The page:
The 1981 was another good season – Adornado winning his 3rd MVP award while powering the Wranglers to the 1981 Reinforced Finals. They lost to Crispa, powered by 6'1 Al Green in four games. U/Tex, was already coached by McDonald when Manotoc stepped down only to resurface the succeeding season to coach the San Miguel Beermen. U/Tex was reinforced by the 6'3 Leroy Jackson. The next season, Julius Wayne reinforced the Wranglers in the Reinforced Conference only to end up short. They also brought back James but he struggled as U/Tex was saddled with the penalty of having to play one import at a time brought about by their previous year's championship performance. As such, it was Gilbey's Gin who benefited from this as the prolific import pair of Larry McNeil and Lew Massey brought the La Tondeña franchise to its first finals stint. They lost via a sweep to the rampaging Toyota Super Corollas that were led by imports Andy Fields and Donnie Ray Koonce.

In 1982, U/Tex underwent a major revamp. The Wranglers acquired Gary Vargas from the disbanded CDCP franchise, former Ateneo Blue Eagle Steve Watson, Carlson Samlani, bad boy Oscar Rocha, Gregorio "Joy" Dionisio, Evalson Valencia, the late Danilo Pribhdas. Lim Eng Beng, who could not get along with Coach Glenn McDonald, was traded to San Miguel for shooter Alex Tan. Ricky Pineda and Jimmy Noblezada, veterans of 2 Wranglers championships, were not re-signed. Julius Wayne reinforced the Wranglers in the Reinforced Conference and they brought back François Wise and Ira Terrell from the disbanded Tefilin franchise. Terrell was later replaced by Leroy Jackson.

U/Tex was brought down by the rising cost of player salaries and was also hit by the economic crisis (Dewey Dee, PhilFinance) that befell the country even before the Ninoy Aquino assassination. The textile business was already bad, brought about by the entry of different players from the international market. The players were spread out to different teams – with Adornado going to Great Taste, Gaston joined SMB prior and later to Crispa, Gary Vargas and Steve Watson to Gilbey's Gin, Samlani gone to San Miguel, and Valencia to CountryFair.

Season-by-season records[edit]

Legend
     Champion
     Runner-up
     Third place
Season Conference Team name Overall record Finals
W L  %
1975 First Conference U/Tex Weavers 26 23 .531
Second Conference
All-Philippine
1976 First Conference 27 23 .540
Second Conference
All-Philippine
1977 All-Filipino Conference U/Tex Wranglers 27 23 .540
Open Conference Crispa 3, U/Tex 2
Invitational Conference
1978 All-Filipino Conference 27 14 .614
Open Conference U/Tex 3, Crispa 0
Invitational Conference
1979 All-Filipino Conference 23 21 .523
Open Conference
Invitational Conference
1980 Open Conference 24 28 .462 U/Tex 3, Toyota 2
Invitational Championship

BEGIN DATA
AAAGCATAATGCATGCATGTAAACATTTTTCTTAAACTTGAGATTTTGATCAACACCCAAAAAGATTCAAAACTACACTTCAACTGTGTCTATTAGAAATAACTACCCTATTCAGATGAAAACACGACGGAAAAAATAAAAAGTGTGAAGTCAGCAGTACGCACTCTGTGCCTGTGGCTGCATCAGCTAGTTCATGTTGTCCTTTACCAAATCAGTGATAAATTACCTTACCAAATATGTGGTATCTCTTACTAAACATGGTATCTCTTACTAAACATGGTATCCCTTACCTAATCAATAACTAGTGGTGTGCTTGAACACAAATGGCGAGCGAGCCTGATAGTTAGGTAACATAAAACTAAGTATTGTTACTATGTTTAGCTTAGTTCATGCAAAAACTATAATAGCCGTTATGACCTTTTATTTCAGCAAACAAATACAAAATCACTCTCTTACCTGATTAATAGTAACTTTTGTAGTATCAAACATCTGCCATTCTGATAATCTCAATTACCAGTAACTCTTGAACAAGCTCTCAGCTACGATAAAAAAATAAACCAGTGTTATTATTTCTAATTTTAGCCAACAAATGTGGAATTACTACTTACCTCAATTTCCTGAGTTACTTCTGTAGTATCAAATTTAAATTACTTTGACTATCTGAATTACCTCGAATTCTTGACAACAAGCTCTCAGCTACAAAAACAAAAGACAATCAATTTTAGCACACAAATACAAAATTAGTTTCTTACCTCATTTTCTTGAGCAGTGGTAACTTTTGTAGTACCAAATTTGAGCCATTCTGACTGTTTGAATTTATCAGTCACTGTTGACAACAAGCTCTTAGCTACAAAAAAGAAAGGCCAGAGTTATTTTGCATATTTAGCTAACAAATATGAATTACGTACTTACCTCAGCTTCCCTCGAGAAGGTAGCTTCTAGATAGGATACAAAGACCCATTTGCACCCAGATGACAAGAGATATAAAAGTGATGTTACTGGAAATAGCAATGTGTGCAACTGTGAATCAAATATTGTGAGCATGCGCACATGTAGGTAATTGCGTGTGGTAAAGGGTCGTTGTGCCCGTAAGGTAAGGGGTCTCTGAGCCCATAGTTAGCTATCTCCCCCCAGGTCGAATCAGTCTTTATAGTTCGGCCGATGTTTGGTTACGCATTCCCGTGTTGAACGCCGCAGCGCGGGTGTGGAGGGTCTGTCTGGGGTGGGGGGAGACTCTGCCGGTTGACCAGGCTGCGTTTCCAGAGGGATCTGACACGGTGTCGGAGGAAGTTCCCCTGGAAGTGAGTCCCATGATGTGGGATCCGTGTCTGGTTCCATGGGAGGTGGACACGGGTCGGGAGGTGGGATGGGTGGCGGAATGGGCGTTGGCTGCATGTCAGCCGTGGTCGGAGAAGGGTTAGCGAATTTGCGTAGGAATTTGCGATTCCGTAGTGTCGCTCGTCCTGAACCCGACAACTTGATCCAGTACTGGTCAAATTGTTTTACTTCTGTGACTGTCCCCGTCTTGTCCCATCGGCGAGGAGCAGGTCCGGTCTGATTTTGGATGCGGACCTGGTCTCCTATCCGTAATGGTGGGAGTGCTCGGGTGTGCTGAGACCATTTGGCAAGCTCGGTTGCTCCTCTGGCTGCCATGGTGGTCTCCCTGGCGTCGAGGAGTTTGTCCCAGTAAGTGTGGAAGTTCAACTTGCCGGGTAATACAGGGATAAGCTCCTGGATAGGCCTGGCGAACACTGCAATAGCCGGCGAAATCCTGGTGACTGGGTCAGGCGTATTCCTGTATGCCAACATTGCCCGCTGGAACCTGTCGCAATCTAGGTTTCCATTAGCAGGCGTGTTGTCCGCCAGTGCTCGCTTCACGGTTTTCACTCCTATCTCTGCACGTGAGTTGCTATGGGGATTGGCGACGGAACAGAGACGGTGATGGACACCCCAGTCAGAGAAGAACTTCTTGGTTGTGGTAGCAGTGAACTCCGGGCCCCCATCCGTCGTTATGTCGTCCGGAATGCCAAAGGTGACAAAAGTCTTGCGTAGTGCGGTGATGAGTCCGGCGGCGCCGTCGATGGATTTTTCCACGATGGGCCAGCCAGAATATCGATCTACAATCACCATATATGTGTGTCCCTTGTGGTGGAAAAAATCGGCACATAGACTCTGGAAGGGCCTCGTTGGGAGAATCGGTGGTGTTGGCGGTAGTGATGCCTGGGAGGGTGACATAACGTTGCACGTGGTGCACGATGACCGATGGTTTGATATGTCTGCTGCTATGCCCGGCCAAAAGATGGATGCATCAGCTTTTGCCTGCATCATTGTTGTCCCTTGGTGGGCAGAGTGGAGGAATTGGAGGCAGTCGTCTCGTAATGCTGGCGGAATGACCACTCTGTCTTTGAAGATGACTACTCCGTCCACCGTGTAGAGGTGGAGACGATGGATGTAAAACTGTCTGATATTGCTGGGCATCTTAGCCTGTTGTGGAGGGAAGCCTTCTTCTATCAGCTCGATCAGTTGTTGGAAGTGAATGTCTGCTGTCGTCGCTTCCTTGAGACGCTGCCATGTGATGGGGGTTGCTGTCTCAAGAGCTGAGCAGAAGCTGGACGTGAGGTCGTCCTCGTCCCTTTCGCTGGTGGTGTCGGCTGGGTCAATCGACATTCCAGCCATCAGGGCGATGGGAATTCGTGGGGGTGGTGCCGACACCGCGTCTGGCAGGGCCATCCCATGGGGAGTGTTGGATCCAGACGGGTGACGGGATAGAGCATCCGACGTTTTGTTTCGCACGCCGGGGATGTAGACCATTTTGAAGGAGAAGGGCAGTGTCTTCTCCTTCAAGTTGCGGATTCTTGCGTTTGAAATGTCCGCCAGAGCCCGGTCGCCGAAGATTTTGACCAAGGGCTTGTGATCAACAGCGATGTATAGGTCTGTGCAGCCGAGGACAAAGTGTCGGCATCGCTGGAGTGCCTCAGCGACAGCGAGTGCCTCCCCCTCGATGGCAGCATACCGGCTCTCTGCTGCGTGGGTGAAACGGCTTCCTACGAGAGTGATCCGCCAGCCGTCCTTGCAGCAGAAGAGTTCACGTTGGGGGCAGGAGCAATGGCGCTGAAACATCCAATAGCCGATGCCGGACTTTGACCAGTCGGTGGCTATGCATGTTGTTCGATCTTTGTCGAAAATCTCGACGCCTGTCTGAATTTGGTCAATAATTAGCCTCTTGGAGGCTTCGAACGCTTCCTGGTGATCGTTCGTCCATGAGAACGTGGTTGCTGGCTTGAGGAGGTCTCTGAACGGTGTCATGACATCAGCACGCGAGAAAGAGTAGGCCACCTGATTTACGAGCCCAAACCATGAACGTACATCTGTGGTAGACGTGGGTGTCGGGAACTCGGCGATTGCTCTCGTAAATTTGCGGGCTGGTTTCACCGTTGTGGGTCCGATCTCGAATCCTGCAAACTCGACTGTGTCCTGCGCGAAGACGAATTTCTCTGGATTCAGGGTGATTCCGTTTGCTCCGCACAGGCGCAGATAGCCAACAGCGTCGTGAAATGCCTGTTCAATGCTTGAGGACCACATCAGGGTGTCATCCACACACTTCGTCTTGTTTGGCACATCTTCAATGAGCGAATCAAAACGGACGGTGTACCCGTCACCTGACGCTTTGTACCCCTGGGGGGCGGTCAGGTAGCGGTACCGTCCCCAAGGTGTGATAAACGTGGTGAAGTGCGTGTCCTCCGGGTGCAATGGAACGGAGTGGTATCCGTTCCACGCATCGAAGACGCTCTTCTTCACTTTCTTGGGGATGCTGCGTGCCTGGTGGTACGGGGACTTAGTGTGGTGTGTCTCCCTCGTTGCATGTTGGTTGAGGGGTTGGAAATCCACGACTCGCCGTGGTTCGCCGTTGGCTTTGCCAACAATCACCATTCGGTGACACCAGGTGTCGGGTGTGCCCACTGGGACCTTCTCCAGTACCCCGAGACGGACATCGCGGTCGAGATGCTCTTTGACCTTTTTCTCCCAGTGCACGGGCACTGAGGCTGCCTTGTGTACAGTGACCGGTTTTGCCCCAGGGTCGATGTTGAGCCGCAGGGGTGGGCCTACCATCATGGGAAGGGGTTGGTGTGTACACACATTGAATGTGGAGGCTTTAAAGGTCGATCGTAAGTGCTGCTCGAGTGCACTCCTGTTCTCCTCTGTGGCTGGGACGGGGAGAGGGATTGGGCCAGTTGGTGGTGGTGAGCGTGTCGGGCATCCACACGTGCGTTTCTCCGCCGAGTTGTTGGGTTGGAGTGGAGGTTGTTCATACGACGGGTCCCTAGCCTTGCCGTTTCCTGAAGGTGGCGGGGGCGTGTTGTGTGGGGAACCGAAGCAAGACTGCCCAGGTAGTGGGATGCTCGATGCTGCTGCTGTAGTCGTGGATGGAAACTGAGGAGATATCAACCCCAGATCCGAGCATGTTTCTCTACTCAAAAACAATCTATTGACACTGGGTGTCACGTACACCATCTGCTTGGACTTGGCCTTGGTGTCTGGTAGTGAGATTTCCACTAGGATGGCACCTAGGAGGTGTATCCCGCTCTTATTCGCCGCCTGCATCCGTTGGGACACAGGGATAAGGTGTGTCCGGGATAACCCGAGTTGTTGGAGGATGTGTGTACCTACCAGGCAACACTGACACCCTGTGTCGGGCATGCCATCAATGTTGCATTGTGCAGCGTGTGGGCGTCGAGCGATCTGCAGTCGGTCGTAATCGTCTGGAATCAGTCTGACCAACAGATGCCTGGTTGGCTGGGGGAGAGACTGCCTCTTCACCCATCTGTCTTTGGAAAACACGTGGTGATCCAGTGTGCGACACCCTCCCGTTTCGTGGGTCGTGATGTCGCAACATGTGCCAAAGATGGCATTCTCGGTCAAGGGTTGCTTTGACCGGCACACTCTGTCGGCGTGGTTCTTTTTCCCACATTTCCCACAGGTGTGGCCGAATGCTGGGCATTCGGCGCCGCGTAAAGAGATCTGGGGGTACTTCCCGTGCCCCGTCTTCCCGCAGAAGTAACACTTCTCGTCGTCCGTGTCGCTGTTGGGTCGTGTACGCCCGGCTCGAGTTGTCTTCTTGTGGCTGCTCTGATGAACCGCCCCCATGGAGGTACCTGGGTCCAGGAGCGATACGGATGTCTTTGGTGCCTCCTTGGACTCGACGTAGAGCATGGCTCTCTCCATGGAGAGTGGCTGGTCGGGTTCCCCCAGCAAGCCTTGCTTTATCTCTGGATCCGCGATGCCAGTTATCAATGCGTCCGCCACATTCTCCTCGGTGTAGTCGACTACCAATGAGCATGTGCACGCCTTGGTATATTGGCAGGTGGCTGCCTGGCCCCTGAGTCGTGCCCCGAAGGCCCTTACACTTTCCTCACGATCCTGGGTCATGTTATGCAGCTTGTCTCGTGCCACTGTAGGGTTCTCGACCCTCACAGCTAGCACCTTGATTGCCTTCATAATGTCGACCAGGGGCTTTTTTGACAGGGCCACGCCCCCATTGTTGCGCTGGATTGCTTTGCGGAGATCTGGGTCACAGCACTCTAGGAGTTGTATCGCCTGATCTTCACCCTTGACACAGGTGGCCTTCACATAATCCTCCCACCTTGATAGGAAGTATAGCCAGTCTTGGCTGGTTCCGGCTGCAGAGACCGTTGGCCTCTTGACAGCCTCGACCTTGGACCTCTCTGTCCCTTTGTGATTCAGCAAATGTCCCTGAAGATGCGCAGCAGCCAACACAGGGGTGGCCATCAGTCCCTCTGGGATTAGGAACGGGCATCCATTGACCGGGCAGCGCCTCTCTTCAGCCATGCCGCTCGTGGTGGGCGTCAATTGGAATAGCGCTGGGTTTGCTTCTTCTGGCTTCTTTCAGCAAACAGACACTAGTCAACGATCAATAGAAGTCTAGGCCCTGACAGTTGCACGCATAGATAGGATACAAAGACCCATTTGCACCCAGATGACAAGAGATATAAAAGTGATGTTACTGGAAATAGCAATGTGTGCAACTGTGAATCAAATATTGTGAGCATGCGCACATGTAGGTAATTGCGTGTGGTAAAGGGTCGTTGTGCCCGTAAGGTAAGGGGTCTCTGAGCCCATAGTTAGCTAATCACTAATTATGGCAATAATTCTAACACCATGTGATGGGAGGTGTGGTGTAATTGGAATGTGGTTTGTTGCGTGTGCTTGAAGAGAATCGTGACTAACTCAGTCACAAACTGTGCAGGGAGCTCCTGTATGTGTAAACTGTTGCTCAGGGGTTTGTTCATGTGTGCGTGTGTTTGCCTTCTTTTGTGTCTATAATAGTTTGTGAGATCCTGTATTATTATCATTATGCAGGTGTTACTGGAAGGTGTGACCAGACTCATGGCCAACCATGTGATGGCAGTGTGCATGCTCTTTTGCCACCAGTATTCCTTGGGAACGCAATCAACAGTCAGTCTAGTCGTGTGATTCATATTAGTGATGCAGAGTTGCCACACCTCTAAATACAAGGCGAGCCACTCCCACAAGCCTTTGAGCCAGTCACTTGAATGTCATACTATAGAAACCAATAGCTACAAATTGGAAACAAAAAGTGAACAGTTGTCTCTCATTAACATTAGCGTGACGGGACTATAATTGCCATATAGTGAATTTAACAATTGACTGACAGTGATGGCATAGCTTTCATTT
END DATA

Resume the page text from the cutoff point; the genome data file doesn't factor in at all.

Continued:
All-Filipino Conference
1981 Open Conference 34 19 .642
Reinforced Filipino Conference Crispa 3, U/Tex 1
1982 Reinforced Filipino Conference 25 33 .400
Invitational Championship
Open Conference
Overall record 213 184 .537 2 championships

Team roster (1975–1982)[edit]

In alphabetical order. Members of PBA Hall of Fame and PBA's Greatest Players are in boldface.

  • William "Bogs" Adornado #33
  • Danny Florencio #8
  • Lim Eng Beng ✝ #14 & #24
  • Virgilio "Billy" Abarrientos
  • Armando Arce #18
  • Danny Basilan #14
  • Romualdo Cabading
  • Edward Camus
  • Aurelio "Boy" Clariño
  • Gil Cortez #13 & #16
  • Benjamin Chua
  • Anthony Dasalla ✝ #9
  • Virgilio "Bong" dela Cruz #12
  • Roehl Deles
  • Roy Deles #5
  • Orly delos Santos
  • Gregorio Dionisio #30
  • Romeo Frank #15
  • Fritz Gaston #10 & #22
  • Edgardo Gomez
  • Rudy Hines #11
  • Rudolf Kutch #13
  • George Lizares
  • Renato Lobo #7
  • Jesusito Martin #10
  • Alfonso Mora
  • Larry Mumar #7
  • Jimmy Noblezada #19 & #8
  • Albert Ortiz #21 & #6
  • Jaime Otazu
  • Rey Pages #12
  • Ricky Pineda ✝ #9 & #6
  • Molet Pineda #7
  • Danny Pribhdas #13
  • David Regullano #17
  • Cristino Reynoso ✝
  • Oscar Rocha #13
  • Carlos Rodriguez
  • Carlson Samlani #7
  • Ompong Segura #18 & #15
  • Jaime Taguines #9
  • Alex Tan #5
  • Marty Tierra #50
  • Evalson Valencia #17
  • Arturo Valenzona #23
  • Tito Varela #13
  • Gary Vargas #11
  • Roberto Victorino
  • Steve Watson #44

Roberto Concepcion Toyota # 5

Imports[edit]

  • Charles Walker (1975)
  • Mike Truell (1975)
  • Lee Haven (1975–1976)
  • Dan Knight (1976)
  • Charlie Neal (1977)
  • Byron "Snake" Jones (1977–1978)
  • Henry Williams (1978)
  • James Robinson (1979)
  • Glenn McDonald (1978–1980)
  • Aaron James (1980)
  • Darrell Allums (1981)
  • Francois Wise (1981–82)
  • John Kazmer (1981)
  • Leroy Jackson (1981–82)
  • Julius Wayne (1982)
  • Ira Terrell (1982)
  • Leo Cunningham (1982)
Preceded by
(start)
PBA teams genealogies
1975–82
Succeeded by
Manhattan